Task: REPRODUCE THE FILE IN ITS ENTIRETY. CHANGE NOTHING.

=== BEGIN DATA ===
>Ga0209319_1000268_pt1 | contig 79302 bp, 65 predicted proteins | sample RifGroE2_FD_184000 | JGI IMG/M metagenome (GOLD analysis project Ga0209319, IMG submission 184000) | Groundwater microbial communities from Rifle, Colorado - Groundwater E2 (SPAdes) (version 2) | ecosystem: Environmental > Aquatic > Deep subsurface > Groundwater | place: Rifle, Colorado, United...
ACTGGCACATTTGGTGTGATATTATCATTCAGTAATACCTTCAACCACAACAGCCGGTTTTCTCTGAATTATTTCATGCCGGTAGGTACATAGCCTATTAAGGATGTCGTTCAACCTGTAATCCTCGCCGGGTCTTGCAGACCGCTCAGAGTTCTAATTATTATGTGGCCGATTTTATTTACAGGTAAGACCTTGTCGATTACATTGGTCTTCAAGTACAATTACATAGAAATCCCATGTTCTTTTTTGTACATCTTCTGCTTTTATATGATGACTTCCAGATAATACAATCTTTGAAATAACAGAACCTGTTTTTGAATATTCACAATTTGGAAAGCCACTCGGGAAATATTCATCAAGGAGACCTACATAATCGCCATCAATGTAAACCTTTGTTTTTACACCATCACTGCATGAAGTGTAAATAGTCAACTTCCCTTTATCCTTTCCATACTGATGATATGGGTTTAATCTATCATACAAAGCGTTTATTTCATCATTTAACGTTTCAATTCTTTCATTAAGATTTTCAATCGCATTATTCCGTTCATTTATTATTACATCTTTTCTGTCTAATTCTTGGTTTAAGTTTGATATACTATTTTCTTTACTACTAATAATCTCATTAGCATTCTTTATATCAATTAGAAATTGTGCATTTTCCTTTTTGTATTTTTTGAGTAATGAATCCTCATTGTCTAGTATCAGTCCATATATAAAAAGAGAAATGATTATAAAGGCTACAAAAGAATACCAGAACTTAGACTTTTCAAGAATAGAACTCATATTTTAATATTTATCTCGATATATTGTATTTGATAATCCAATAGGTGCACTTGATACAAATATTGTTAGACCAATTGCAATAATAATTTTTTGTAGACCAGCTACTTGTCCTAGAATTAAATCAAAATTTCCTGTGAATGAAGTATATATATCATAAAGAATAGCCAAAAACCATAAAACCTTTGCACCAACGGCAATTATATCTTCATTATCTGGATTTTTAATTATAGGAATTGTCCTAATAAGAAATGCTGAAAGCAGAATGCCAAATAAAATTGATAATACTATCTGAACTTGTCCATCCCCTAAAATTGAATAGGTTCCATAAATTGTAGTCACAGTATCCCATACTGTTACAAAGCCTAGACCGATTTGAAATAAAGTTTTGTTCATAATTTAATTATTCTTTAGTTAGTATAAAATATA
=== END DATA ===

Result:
>Ga0209319_1000268_pt1 | contig 79302 bp, 65 predicted proteins | sample RifGroE2_FD_184000 | JGI IMG/M metagenome (GOLD analysis project Ga0209319, IMG submission 184000) | Groundwater microbial communities from Rifle, Colorado - Groundwater E2 (SPAdes) (version 2) | ecosystem: Environmental > Aquatic > Deep subsurface > Groundwater | place: Rifle, Colorado, United...
ACTGGCACATTTGGTGTGATATTATCATTCAGTAATACCTTCAACCACAACAGCCGGTTTTCTCTGAATTATTTCATGCCGGTAGGTACATAGCCTATTAAGGATGTCGTTCAACCTGTAATCCTCGCCGGGTCTTGCAGACCGCTCAGAGTTCTAATTATTATGTGGCCGATTTTATTTACAGGTAAGACCTTGTCGATTACATTGGTCTTCAAGTACAATTACATAGAAATCCCATGTTCTTTTTTGTACATCTTCTGCTTTTATATGATGACTTCCAGATAATACAATCTTTGAAATAACAGAACCTGTTTTTGAATATTCACAATTTGGAAAGCCACTCGGGAAATATTCATCAAGGAGACCTACATAATCGCCATCAATGTAAACCTTTGTTTTTACACCATCACTGCATGAAGTGTAAATAGTCAACTTCCCTTTATCCTTTCCATACTGATGATATGGGTTTAATCTATCATACAAAGCGTTTATTTCATCATTTAACGTTTCAATTCTTTCATTAAGATTTTCAATCGCATTATTCCGTTCATTTATTATTACATCTTTTCTGTCTAATTCTTGGTTTAAGTTTGATATACTATTTTCTTTACTACTAATAATCTCATTAGCATTCTTTATATCAATTAGAAATTGTGCATTTTCCTTTTTGTATTTTTTGAGTAATGAATCCTCATTGTCTAGTATCAGTCCATATATAAAAAGAGAAATGATTATAAAGGCTACAAAAGAATACCAGAACTTAGACTTTTCAAGAATAGAACTCATATTTTAATATTTATCTCGATATATTGTATTTGATAATCCAATAGGTGCACTTGATACAAATATTGTTAGACCAATTGCAATAATAATTTTTTGTAGACCAGCTACTTGTCCTAGAATTAAATCAAAATTTCCTGTGAATGAAGTATATATATCATAAAGAATAGCCAAAAACCATAAAACCTTTGCACCAACGGCAATTATATCTTCATTATCTGGATTTTTAATTATAGGAATTGTCCTAATAAGAAATGCTGAAAGCAGAATGCCAAATAAAATTGATAATACTATCTGAACTTGTCCATCCCCTAAAATTGAATAGGTTCCATAAATTGTAGTCACAGTATCCCATACTGTTACAAAGCCTAGACCGATTTGAAATAAAGTTTTGTTCATAATTTAATTATTCTTTAGTTAGTATAAAATATA